(CTN NEWS) – KYIV, Ukraine – On Thursday, Russia fired 36 cruise missiles over Ukraine following the discovery of six radar-reflecting balloons.
Several missiles were fired from land and sea, killing a woman and damaging critical infrastructure.
Referencing the balloons above Kyiv, Ukraine noted a change in Russian tactics. A majority of the balloons were shot down, Kyiv’s military said, adding the wind propelled them.
Social media images show an unsophisticated design, with a radar-reflecting cross-shaped structure trailing under the balloon.
Recently, reflector-equipped balloons have also been spotted over Dnipropetrovsk’s eastern region.
“These objects may contain radar reflectors and certain reconnaissance equipment,” said Yurii Ihnat, an air force spokesman. To detect and exhaust our air defense forces, the balloons were launched.
As well as in Ukraine, high-altitude balloons have raised tensions recently. An object resembling a weather balloon was spotted at around 11,000 feet (3,350 meters) earlier this week, causing Romania to scramble fighter jets.
Moldova briefly closed its airspace due to the unidentified object.
The balloons appear to be an addition to Russia’s aerial use of cruise missiles and cheaper Iranian drones as the first anniversary of the Russian invasion of Ukraine approaches.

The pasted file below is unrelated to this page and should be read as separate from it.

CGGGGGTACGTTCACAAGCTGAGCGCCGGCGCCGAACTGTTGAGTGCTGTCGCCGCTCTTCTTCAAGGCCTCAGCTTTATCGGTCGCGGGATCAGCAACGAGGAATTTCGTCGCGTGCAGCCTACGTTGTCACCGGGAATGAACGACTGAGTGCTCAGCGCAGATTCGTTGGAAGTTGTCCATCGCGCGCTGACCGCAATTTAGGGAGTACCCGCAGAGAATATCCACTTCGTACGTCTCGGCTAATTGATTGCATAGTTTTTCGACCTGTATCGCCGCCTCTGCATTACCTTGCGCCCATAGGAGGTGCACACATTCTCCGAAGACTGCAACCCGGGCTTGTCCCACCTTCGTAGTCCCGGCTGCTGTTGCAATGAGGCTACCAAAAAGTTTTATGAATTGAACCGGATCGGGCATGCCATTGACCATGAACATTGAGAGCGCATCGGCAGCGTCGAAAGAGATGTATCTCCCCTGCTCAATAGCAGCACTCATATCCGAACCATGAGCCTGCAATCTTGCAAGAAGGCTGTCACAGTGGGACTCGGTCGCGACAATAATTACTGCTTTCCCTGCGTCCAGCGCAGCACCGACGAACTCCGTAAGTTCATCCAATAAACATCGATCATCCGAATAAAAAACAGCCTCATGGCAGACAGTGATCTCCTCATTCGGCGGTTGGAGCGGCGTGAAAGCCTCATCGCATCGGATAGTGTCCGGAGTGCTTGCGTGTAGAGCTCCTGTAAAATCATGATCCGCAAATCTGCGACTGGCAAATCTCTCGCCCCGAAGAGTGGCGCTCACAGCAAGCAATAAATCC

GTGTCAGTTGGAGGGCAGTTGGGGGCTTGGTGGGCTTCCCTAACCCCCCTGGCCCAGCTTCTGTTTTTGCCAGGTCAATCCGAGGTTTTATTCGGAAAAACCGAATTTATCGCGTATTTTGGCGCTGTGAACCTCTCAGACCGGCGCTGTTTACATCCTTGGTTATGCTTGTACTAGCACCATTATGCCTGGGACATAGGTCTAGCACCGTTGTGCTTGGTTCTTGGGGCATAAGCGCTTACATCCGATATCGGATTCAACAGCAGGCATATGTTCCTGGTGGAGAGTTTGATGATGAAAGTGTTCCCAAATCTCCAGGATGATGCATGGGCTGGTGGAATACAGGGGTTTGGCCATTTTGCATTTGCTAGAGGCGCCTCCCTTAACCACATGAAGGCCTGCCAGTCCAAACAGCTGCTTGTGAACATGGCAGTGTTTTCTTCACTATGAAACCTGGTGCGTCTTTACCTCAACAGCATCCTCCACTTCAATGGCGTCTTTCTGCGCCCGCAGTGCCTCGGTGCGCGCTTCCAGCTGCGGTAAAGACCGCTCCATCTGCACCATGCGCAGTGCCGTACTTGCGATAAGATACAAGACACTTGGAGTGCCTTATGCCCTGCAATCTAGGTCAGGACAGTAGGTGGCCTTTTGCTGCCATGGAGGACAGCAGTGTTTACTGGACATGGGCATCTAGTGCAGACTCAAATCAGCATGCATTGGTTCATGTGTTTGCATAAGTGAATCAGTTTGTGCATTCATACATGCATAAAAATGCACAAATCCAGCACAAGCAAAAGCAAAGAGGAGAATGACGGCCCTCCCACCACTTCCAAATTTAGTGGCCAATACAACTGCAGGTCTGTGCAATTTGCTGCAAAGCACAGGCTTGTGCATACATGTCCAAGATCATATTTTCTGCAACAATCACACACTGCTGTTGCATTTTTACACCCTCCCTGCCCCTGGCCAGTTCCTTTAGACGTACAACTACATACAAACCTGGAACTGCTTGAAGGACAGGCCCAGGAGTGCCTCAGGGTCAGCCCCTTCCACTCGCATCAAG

Balloons have the potential to confuse radar systems and entice the Ukrainian military to launch very expensive surface-to-air missiles (SAMs) at fake targets.
According to the air force spokesman, Ukrainian radar could identify the balloons correctly and, on at least two occasions, destroy them with bullets instead of wasting missiles.
However, the balloons could also be used as decoys. Ground-based radars, many of which are part of Ukraine’s own Soviet-era Sam systems and modern equivalents supplied by the West, continuously scan the skies for Russian aircraft and missiles.
According to the Ukrainian military, reflectors on the balloons would entice Ukrainian aircraft defenses to lock on to them.
Russian fighters, bombers, cruise missiles and attack drones will be able to strike Ukrainian targets relatively unhindered if the balloons can absorb as much of the missile defense as possible.
Radar energy is reflected from Ukrainian radars that “paint” the balloons. It is possible that floating in high winds at altitude, the balloons may appear to be real Russian aircraft or helicopters, coaxing Ukrainian defenses to engage them.
According to Russian military expert Andrei Klintsevich, Russia uses the same strategy to protect the bridge over the Kerch Strait to Crimea.
In past conflicts, sophisticated decoys have been used to confuse air defenses. In 1982, Israel used them against Syrian Sams in the Bekaa Valley and US aircraft in the opening hours of Desert Storm in 1991.
Nasams, Iris-T, and Patriot, modern Sam systems sent to Ukraine, may be able to distinguish balloon drones from real threats. The Russians, however, will see any distraction as a worthwhile tactic.
According to the Ukrainian air force spokesman, the balloons may be used for surveillance and must be thoroughly investigated.
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